Blogging vs territorial and financial institutions

With the news that a number of bloggers have been banned from entering the country, I wonder how this freedom of opinion will change the way territorial institutions will see their role in managing populations.  The US and China are well known for censoring anything that would upset their political systems, the UK has clearly been doing this for some time by managing the press and media; but bloggers are a problem for these countries – they put in writing what they think.  They do so without the corporate or social controls put in place to sensor ‘professional journalists’.

Currently ‘freedom of the press’ is expressed by journalists in a small number of businesses that are on the whole, out there to make money.  They are constrained by this and constrained by the limitations that may be placed upon them by territorial institutions that may see them as a threat to their beliefs or methods of social control.  They are also at the influence of these same bodies who may be willing to fund their efforts on the basis of their support.  It’s a form of parasitic relationship, where they both rely upon each other for survival (i.e. it’s not in their interests to upset their parasitic partner).

Bloggers have the potential to loose these boundaries.  They have the ability to speak freely, to air their opinion and to upset the symbiotic relationship of the press and the state.

Bloggers also have a sinister side too – it’s all too easy for the territorial and financial institutions to ignore the press and publish their propaganda directly.  The US blogging scene is marred by this approach.

It is these two categories of bloggers that make territorial institutions nervous.  A rival can use the blogging platform to push their message, their change agenda and their culture into other societies; and an openly free and opinionated public can change the traditional balance of power within their society (in the UK, general opinion is filtered by a small self serving elite and re-purposed through the professional press and media).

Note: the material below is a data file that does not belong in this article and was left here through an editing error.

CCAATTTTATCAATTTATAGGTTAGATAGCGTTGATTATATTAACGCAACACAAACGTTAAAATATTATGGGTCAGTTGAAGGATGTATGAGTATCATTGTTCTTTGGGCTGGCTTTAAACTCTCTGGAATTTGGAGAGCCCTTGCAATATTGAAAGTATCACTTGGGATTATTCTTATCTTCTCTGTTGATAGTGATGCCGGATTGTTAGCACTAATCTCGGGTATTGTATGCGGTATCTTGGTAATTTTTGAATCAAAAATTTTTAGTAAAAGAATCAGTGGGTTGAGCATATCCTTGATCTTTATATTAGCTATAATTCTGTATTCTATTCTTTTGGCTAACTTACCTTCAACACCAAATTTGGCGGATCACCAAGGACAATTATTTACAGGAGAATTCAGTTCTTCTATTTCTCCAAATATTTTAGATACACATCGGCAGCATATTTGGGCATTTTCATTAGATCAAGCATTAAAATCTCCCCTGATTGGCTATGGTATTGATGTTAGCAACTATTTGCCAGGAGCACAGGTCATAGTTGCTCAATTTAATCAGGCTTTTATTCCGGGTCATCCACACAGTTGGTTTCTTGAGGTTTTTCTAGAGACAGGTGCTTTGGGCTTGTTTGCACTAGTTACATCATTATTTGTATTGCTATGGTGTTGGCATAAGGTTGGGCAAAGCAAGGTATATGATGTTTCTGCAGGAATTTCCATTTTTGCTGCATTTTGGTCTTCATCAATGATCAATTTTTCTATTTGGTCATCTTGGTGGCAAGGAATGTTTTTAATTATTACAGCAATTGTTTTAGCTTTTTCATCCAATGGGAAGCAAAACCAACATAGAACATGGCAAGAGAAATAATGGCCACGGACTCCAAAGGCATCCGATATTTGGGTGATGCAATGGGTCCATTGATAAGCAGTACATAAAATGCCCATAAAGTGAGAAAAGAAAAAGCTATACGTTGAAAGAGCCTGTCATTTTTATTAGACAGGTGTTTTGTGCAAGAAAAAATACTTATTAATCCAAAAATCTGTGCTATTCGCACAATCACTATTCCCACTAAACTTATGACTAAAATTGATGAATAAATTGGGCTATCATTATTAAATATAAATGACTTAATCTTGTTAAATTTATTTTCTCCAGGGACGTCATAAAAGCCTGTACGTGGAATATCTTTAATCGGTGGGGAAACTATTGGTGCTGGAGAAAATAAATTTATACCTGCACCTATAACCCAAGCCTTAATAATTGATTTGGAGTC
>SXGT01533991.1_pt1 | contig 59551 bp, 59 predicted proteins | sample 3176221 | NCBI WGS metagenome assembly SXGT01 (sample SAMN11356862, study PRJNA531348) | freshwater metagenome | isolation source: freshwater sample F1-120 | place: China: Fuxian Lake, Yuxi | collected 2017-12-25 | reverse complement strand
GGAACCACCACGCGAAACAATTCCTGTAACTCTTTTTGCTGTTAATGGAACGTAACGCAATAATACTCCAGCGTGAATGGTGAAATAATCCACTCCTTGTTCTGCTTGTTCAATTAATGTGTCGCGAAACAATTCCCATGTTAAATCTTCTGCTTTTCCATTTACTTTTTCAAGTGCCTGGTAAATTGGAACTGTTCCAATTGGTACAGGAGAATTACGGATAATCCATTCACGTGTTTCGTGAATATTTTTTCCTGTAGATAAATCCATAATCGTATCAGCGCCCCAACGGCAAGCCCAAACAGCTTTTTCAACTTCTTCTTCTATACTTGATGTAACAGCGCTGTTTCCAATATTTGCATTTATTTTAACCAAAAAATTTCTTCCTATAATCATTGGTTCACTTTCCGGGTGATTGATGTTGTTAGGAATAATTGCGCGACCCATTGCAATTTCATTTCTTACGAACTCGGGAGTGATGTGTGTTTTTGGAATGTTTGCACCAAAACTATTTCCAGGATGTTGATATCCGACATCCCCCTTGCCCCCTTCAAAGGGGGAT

So, this elite and their territorial and financial institutions have a vested interest to use blogging in conflicted ways: to understand threats/opportunities; and through chastisement and stigma, dissuade free opinion and free expression.

Blogging could become an important freedom of expression.  Something embraced not as rogue opinion but as a valued contribution to the development of a modern society – one where all opinion is valued and self moderated.

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Blogging vs territorial and financial institutions by Adrian Hollister is licensed under a Creative Commons Attribution-ShareAlike 4.0 International

2 Responses

  1. Sounds simple, but what would you do with the extreme bloggers heading to the UK for an EDL meeting?

    1. I’m not agreeing with hate speech, nor do I agree with the way they approach their subject areas; but I do think they have a right to speak. As the people in power have the most to lose, I’m not sure they should have the right to tell me what it right and wrong.

      Would I let them into this country – yes. Would I go along a listen to them – no. It’s not my type of thing. I would like to debate with them though and have that open conversation, understand their point of view and put my side of the story to them.

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